4 tips if you're yearning for financial freedom

By Nicole Webb 29 April 2020 3 min read

For some of us, financial freedom is the ultimate dream.

But many of us write ourselves off before we even get on the path, putting our crushed dreams down to bad luck or resigning ourselves to the fact it's never going to happen.

So, we decided to seek out some average Joes who have achieved the impossible dream.

These clever people generally put their success down to a commitment to healthy habits, rather than luck or happenstance.

They got down to business and they are now happy residents of the FIRE (financial independence, retire early) community.

Here's what we learned:

1. Resist lifestyle creep

Lifestyle creep can be a big problem, especially as you progress your career and come into more coin.

It's a natural evolution of earning more and spending more.

Steve and Courtney Adcock are faithful followers of the FIRE movement. They retired at 35 with savings of $1 million+.

They now enjoy a life of travelling around America in an RV.

But the Adcocks know the temptation of lifestyle creep all too well.

They were earning reasonably good coin, pulling in $130,000 in the years before they retired.

Steve says the problem with high salaries is they’re deceptive; they make us think we have more wealth.

But if income is only supporting your spending, then you're not netting more wealth.

Steve explains the differences between an average and extraordinary Joe.

The average Joe sees his needs rocket to match his income, while the extraordinary Joe keeps his needs in check, allowing him to turbo charge savings.

2. Prioritise future you, as much as the current you

It's easy for us to kick our financial plans — whether it’s scraping together a home deposit, saving more for retirement or paying down the credit card debt — down the road.

We don’t need to think about it now; it'll be a problem our future selves can deal with.

The trouble is achieving these goals relies on more than hope.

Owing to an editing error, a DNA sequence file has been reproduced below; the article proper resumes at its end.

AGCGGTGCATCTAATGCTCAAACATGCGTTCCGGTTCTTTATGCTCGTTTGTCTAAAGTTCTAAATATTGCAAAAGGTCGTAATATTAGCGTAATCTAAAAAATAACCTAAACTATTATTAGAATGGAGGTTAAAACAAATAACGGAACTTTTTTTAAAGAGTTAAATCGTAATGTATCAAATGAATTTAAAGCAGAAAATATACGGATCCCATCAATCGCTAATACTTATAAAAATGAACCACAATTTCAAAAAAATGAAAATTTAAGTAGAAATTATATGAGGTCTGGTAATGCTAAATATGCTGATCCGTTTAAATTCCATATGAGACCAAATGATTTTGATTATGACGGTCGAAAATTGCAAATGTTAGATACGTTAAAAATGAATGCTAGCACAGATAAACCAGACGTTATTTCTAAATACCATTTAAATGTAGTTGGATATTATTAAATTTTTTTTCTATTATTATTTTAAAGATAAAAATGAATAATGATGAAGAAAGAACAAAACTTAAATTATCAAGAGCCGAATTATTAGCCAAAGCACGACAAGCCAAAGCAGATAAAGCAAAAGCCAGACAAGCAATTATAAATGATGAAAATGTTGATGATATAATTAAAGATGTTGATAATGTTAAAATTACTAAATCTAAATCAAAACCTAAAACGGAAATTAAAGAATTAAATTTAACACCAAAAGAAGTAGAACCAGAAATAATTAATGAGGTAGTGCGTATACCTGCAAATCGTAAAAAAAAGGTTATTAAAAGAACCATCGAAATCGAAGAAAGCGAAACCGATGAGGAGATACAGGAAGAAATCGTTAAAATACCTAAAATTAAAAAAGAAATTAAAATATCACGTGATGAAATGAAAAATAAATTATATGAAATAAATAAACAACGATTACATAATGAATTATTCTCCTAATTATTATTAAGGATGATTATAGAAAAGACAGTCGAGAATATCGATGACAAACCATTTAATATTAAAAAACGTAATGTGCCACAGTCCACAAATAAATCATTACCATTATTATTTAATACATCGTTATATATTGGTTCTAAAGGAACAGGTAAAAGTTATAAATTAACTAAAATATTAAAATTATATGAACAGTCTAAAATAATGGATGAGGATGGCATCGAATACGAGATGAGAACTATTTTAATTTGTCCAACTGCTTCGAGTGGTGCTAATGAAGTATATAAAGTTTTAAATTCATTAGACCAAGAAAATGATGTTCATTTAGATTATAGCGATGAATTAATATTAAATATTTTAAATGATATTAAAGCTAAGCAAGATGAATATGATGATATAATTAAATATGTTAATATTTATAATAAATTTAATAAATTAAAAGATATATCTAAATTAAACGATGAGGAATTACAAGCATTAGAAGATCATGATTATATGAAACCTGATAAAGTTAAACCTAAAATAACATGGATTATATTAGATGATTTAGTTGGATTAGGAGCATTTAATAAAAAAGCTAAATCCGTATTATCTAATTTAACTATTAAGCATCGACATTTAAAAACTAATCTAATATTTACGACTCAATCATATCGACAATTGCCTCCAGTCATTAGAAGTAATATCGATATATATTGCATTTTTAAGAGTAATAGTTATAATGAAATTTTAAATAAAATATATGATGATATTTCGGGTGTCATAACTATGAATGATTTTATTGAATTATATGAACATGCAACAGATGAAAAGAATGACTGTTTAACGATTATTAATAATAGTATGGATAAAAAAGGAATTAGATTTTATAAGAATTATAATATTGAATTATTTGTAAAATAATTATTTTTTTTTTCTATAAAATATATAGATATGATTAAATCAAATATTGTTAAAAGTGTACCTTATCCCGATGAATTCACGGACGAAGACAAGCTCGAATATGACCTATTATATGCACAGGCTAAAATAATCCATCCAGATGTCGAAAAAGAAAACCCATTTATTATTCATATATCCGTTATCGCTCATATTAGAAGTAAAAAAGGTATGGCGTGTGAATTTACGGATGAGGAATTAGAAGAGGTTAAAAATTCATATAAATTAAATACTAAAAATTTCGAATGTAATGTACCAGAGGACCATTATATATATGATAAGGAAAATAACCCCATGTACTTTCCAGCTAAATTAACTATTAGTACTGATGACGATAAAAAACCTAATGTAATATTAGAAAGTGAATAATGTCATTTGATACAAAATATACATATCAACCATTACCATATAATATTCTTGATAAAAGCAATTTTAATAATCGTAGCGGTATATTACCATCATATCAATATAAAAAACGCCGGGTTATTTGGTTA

Early retirement requires proper planning, commitment to a bigger goal and maintaining good money habits; you can’t just wing it.

By focusing on future you, as much as the current you, you're less likely to spend on impulse purchases or treat yourself “just because."

According to Adcock, it doesn’t mean giving up the things you love. If you like access to the full-service gym and it enriches your life, then keep it.

But you also need to be judicious about things you think are adding value to your life and consider if they actually are.

3. Know the difference between price and quality

When we make purchases, it's common sense for us to be guided by price and what we can reasonably afford at the time.

But when we make one-off purchases or buy big investment pieces, we can do so under the perception that it’s a premium product or service.

FIRE follower Tanja Hester retired at 38 to enjoy the spoils of Lake Tahoe.  For her, the debate of price vs quality is a big one.

Hester says when shopping she usually errs on the side of quality under the expectation these items hold up better in the long run.

To test this theory and to give some solace to her hip pocket, she ran a review on a few items (ink pen, watch, and sofa) she spent a pretty penny on, to see how they stacked up.

Hester evaluated how the products had fared in terms of use and durability and only one of the items (her sofa) stacked up. And the other two, well, they probably weren't worth the cost.

While modern marketers do a fantastic job at pedalling the quality of a premium product or service to justify its price, it's not a sure thing.

So, weigh up when it makes the best sense to foot the bill for a higher price tag.

4. Don't miss out on life

One of the things, Hester so poignantly identified in her quest for financial liberation and early retirement is the crossroads many of us come to: should I save like a demon or enjoy life?

Hester maintains she didn't get the balance right while saving.

She missed out on a friend's wedding in Italy because she'd rather save than spend, and that’s a decision she still regrets.

Hester advocates making smart decisions to save for the future, but she also talks about the importance of pacing yourself. Your savings goals should still allow you a cushion to enjoy life.

This is echoed by Adcock who says the best way to test this is to choose to spend money on experiences, not things.

So those are the tips from savvy FIRE starters to help you get started about thinking of ways you could reach financial freedom.

If you're feeling inspired, here’s some FIRE blogs you may wish to follow.

4 tips if you're yearning for financial freedom